WE ARE PROUD TO INTRODUCE: Warren Petoskey and his American Indian memoir, “Dancing My Dream.” Click Here to jump to Amazon and order “Dancing My Dream” now.
For more than a year, ReadTheSpirit has worked with Warren Petoskey—a wise teacher, artist and writer—and a respected elder in the Lakotah and Odawa (or Ottawa) nations.
Only a few contemporary Indian writers have crossed over into the mainstream of American arts and letters. Among them is novelist and filmmaker Sherman Alexie, best known for “Smoke Signals.” Many widely available Native American books are either memoirs from the distant past or are produced by non-Indian writers.
Warren Petoskey is an important new voice, charting his own family’s dramatic experience of survival in American life. “Petoskey” now appears on U.S. maps as the name of a popular tourist destination along Lake Michigan. However, the Great Great Grandfather who tried to peacefully outwit encroaching Europeans did not fare as well as the successful city that now marks the family’s ancestral home. Warren now lives even farther north in an Indian community along the rugged and beautiful shores of Lake Superior.
This is a voice that will inspire anyone trying to survive trauma. In his memoir, Warren writes about combating the scourge of alcoholism and physical abuse within Indian families—much of it a legacy of the U.S.-government-run system of boarding schools that locked away Indian children and tried to remove all traces of their culture.
But this is not a depressing book! That’s because Warren’s spirit soars as he reclaims his family’s heritage and learns to overcome the wounds in his past.
Now an elder himself, Warren’s passion is to teach others—Indian and non-Indian—what it means to find spiritual power in the natural world and an awareness of God’s creative, renewing light in each generation.
“In the history of the world, we’ve seen the worst that Caligulas, Hitlers and Stalins can do to people. We know that there always will be those who choose violence in their greed and thirst for power. But I think we are called to stand together with people whose stories shine above this trauma and violence.
“As a part of the Odawa and Lakotah nations, I feel connected to men and women around the world who understand this vision. I feel connected with people like Stephen Biko, whose story was told in the movie ‘Cry Freedom.’ He stood against Apartheid and all the historical trauma in South Africa. He was killed, but his spirit still speaks to the whole world.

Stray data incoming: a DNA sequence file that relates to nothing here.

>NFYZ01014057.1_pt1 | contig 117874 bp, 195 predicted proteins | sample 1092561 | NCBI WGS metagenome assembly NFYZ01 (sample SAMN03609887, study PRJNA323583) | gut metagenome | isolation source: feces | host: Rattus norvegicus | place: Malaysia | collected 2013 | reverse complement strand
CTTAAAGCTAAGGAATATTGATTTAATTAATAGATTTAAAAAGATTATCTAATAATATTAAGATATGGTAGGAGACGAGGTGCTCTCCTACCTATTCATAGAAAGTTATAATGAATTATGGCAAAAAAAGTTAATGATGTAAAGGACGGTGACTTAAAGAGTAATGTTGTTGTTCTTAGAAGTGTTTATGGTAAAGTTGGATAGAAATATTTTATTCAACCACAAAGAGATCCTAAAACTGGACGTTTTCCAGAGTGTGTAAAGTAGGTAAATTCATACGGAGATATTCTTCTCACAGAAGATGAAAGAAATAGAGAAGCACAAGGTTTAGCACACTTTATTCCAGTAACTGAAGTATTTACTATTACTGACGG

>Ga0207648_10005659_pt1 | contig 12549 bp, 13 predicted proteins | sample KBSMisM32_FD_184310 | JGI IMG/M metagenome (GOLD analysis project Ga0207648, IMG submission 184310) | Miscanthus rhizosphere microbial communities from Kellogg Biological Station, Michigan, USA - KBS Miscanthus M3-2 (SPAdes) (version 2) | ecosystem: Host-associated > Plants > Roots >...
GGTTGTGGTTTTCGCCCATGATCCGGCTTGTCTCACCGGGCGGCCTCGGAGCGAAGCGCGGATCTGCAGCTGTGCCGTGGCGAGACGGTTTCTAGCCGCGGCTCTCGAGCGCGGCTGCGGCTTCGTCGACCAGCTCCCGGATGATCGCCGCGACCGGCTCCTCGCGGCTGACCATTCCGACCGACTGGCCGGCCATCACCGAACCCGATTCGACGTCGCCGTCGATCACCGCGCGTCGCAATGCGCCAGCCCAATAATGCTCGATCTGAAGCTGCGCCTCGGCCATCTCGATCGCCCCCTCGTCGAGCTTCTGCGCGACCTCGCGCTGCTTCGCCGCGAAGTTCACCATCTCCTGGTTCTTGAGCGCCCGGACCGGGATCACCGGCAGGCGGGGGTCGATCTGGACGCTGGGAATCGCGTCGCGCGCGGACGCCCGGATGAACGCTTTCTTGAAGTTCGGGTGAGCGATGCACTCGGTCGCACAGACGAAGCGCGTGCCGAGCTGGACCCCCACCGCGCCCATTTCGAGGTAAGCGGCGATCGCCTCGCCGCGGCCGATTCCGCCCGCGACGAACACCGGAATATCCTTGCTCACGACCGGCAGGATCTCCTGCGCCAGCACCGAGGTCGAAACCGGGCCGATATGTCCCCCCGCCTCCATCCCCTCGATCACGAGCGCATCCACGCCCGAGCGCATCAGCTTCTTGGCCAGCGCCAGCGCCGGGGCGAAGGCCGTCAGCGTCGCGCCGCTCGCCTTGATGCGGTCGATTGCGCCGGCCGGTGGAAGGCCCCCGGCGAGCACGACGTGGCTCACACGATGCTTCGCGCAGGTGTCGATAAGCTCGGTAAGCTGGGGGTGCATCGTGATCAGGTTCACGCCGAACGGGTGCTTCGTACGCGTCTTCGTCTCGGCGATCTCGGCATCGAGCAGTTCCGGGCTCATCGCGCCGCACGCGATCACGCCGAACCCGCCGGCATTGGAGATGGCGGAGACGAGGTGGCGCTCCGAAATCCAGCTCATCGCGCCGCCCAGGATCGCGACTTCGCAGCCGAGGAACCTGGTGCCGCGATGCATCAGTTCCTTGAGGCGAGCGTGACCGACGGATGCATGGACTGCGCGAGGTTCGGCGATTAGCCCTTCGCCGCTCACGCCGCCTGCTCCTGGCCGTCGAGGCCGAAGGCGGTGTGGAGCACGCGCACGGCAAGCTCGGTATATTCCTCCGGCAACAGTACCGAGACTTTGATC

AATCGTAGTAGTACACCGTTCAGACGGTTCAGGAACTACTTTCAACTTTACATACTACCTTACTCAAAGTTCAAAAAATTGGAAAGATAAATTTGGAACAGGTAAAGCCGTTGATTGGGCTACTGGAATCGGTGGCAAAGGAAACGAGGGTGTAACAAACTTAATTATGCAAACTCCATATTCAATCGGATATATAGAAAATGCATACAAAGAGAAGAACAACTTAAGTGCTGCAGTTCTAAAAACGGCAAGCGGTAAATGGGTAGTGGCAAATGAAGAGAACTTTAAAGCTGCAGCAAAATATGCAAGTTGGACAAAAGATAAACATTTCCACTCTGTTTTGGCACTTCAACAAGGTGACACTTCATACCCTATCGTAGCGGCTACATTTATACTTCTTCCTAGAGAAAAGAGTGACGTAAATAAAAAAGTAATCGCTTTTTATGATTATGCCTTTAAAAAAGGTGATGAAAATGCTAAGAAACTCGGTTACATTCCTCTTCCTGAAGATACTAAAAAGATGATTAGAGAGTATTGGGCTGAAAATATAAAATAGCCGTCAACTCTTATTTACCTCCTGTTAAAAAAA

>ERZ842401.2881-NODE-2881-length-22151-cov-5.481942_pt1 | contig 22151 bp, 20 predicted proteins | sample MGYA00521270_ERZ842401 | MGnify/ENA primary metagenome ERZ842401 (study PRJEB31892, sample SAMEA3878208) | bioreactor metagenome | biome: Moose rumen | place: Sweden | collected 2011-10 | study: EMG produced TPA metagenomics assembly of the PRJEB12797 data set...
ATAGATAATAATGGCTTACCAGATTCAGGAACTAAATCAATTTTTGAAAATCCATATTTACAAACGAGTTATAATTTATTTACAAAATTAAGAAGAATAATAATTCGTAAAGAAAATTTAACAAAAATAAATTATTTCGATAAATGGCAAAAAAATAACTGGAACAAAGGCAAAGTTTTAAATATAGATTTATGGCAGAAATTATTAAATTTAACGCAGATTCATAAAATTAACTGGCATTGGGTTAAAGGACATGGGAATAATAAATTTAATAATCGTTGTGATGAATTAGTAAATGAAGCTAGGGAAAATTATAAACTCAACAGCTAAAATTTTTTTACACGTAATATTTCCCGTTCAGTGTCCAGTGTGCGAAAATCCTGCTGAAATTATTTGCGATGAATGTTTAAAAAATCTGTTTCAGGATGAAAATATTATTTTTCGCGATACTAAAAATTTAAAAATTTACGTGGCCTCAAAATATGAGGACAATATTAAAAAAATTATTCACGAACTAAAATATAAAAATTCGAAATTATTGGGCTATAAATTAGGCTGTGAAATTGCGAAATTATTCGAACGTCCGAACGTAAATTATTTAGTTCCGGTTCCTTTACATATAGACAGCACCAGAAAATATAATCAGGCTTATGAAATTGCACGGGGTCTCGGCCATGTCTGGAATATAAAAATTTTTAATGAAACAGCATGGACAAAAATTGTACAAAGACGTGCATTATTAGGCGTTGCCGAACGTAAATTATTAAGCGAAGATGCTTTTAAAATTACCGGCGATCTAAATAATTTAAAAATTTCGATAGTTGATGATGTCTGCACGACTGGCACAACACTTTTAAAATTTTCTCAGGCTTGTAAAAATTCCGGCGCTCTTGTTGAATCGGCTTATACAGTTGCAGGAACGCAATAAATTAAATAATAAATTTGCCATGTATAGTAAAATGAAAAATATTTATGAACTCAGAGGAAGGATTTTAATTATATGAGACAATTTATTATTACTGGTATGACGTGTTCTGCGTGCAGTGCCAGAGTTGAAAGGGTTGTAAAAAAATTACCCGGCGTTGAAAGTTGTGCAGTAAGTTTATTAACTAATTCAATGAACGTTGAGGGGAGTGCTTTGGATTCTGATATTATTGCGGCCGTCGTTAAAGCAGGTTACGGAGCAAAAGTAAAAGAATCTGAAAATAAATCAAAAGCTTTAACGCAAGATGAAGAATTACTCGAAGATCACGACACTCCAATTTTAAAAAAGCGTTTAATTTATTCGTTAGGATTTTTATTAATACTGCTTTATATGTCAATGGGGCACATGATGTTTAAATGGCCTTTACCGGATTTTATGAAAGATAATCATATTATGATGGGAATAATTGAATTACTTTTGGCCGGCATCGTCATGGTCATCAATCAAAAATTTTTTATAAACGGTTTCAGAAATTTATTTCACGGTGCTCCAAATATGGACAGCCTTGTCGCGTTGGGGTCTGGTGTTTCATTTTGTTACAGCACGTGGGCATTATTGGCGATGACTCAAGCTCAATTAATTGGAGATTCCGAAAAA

“I am Odawa and Lakotah, but I stand with the Navaho, the Chocktaw, the Cree and all the other nations still living among us in America.
“We live in a world now that is so loud and angry that we can no longer hear the call of our Creator. We have suppressed our spirituality and creativity. But, these gifts of the Creator still are there—waiting for us to reclaim them.
“I teach that we are all connected. We need each other. Those of us who have survived trauma must help others still hoping to survive. We must share our dreams from one generation to the next.
“And sometimes to clear our minds and our hearts, we also need to go off alone. This is our Indian way. Sometimes we need to stop and return to nature.
“Where can we find peace? When I am alone in the woods, walking carefully among the trees, I find peace as I become quiet enough—as I am, once again, listening closely enough—so that I can hear the mouse playing in the leaves around my feet. Then I know I am reconnected with our Creator.”
PLEASE, right now: Take a moment and visit the new “Dancing My Dream” Web site.
AND, STAY TUNED to ReadTheSpirit all this week for more stories and wisdom from Warren Petoskey! We’ll feature a full Conversation With Warren on Wednesday. And, right now, you can read more of his wise words at “Dancing My Dream.”
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(Originally published at https://readthespirit.com/)